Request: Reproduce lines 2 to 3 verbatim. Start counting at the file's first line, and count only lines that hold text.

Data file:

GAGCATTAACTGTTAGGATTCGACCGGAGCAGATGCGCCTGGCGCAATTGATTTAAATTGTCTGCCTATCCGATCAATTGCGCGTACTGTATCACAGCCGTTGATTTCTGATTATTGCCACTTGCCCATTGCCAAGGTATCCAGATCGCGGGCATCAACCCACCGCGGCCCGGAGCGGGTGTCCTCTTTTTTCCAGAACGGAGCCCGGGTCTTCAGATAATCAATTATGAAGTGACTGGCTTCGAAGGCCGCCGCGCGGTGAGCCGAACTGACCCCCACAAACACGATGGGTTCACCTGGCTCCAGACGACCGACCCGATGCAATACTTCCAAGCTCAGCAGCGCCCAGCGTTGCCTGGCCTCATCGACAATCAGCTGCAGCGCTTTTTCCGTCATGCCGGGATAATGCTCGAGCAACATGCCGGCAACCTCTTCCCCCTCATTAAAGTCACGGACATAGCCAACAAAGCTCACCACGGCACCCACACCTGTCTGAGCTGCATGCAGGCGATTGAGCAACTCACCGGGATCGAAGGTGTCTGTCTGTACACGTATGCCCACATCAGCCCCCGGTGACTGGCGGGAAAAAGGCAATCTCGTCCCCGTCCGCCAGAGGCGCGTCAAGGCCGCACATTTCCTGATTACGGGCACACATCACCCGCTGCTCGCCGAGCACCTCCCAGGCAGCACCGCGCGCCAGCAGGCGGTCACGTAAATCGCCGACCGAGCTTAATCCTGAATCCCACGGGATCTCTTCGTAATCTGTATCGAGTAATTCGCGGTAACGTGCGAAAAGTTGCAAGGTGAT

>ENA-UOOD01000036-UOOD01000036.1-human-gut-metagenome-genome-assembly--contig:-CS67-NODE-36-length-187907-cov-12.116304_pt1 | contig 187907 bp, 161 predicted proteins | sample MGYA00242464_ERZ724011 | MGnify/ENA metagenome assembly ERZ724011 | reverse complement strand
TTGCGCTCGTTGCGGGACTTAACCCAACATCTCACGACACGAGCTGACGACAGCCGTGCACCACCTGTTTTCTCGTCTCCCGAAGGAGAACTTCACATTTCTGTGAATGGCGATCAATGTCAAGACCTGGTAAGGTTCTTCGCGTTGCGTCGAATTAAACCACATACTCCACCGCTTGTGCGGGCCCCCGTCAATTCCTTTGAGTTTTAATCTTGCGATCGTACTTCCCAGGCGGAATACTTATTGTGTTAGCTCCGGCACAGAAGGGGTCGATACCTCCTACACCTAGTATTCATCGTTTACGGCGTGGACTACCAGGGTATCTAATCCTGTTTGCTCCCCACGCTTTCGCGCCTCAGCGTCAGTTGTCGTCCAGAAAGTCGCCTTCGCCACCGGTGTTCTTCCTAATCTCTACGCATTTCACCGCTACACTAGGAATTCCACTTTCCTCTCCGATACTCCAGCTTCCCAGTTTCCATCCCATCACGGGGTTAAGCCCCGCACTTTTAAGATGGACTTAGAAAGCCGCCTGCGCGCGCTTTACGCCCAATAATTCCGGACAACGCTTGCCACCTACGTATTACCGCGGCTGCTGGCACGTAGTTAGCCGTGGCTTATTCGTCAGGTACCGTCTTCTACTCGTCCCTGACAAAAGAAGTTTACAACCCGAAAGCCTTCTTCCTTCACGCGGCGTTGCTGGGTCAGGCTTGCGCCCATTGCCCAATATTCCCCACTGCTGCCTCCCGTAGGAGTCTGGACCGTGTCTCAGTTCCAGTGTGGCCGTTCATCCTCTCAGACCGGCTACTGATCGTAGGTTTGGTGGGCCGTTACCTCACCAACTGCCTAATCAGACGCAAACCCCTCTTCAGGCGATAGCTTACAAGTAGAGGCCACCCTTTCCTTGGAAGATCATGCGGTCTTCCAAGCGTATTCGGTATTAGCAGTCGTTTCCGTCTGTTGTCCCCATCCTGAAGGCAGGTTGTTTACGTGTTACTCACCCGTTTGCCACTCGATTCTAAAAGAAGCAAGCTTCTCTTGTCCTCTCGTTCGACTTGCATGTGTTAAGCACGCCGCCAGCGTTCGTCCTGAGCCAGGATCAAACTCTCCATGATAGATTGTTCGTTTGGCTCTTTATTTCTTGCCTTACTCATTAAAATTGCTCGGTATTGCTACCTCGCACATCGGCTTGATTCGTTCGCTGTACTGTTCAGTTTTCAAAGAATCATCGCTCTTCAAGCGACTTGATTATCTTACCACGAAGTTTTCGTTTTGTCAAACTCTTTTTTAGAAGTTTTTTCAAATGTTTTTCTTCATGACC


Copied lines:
>ENA-UOOD01000036-UOOD01000036.1-human-gut-metagenome-genome-assembly--contig:-CS67-NODE-36-length-187907-cov-12.116304_pt1 | contig 187907 bp, 161 predicted proteins | sample MGYA00242464_ERZ724011 | MGnify/ENA metagenome assembly ERZ724011 | reverse complement strand
TTGCGCTCGTTGCGGGACTTAACCCAACATCTCACGACACGAGCTGACGACAGCCGTGCACCACCTGTTTTCTCGTCTCCCGAAGGAGAACTTCACATTTCTGTGAATGGCGATCAATGTCAAGACCTGGTAAGGTTCTTCGCGTTGCGTCGAATTAAACCACATACTCCACCGCTTGTGCGGGCCCCCGTCAATTCCTTTGAGTTTTAATCTTGCGATCGTACTTCCCAGGCGGAATACTTATTGTGTTAGCTCCGGCACAGAAGGGGTCGATACCTCCTACACCTAGTATTCATCGTTTACGGCGTGGACTACCAGGGTATCTAATCCTGTTTGCTCCCCACGCTTTCGCGCCTCAGCGTCAGTTGTCGTCCAGAAAGTCGCCTTCGCCACCGGTGTTCTTCCTAATCTCTACGCATTTCACCGCTACACTAGGAATTCCACTTTCCTCTCCGATACTCCAGCTTCCCAGTTTCCATCCCATCACGGGGTTAAGCCCCGCACTTTTAAGATGGACTTAGAAAGCCGCCTGCGCGCGCTTTACGCCCAATAATTCCGGACAACGCTTGCCACCTACGTATTACCGCGGCTGCTGGCACGTAGTTAGCCGTGGCTTATTCGTCAGGTACCGTCTTCTACTCGTCCCTGACAAAAGAAGTTTACAACCCGAAAGCCTTCTTCCTTCACGCGGCGTTGCTGGGTCAGGCTTGCGCCCATTGCCCAATATTCCCCACTGCTGCCTCCCGTAGGAGTCTGGACCGTGTCTCAGTTCCAGTGTGGCCGTTCATCCTCTCAGACCGGCTACTGATCGTAGGTTTGGTGGGCCGTTACCTCACCAACTGCCTAATCAGACGCAAACCCCTCTTCAGGCGATAGCTTACAAGTAGAGGCCACCCTTTCCTTGGAAGATCATGCGGTCTTCCAAGCGTATTCGGTATTAGCAGTCGTTTCCGTCTGTTGTCCCCATCCTGAAGGCAGGTTGTTTACGTGTTACTCACCCGTTTGCCACTCGATTCTAAAAGAAGCAAGCTTCTCTTGTCCTCTCGTTCGACTTGCATGTGTTAAGCACGCCGCCAGCGTTCGTCCTGAGCCAGGATCAAACTCTCCATGATAGATTGTTCGTTTGGCTCTTTATTTCTTGCCTTACTCATTAAAATTGCTCGGTATTGCTACCTCGCACATCGGCTTGATTCGTTCGCTGTACTGTTCAGTTTTCAAAGAATCATCGCTCTTCAAGCGACTTGATTATCTTACCACGAAGTTTTCGTTTTGTCAAACTCTTTTTTAGAAGTTTTTTCAAATGTTTTTCTTCATGACC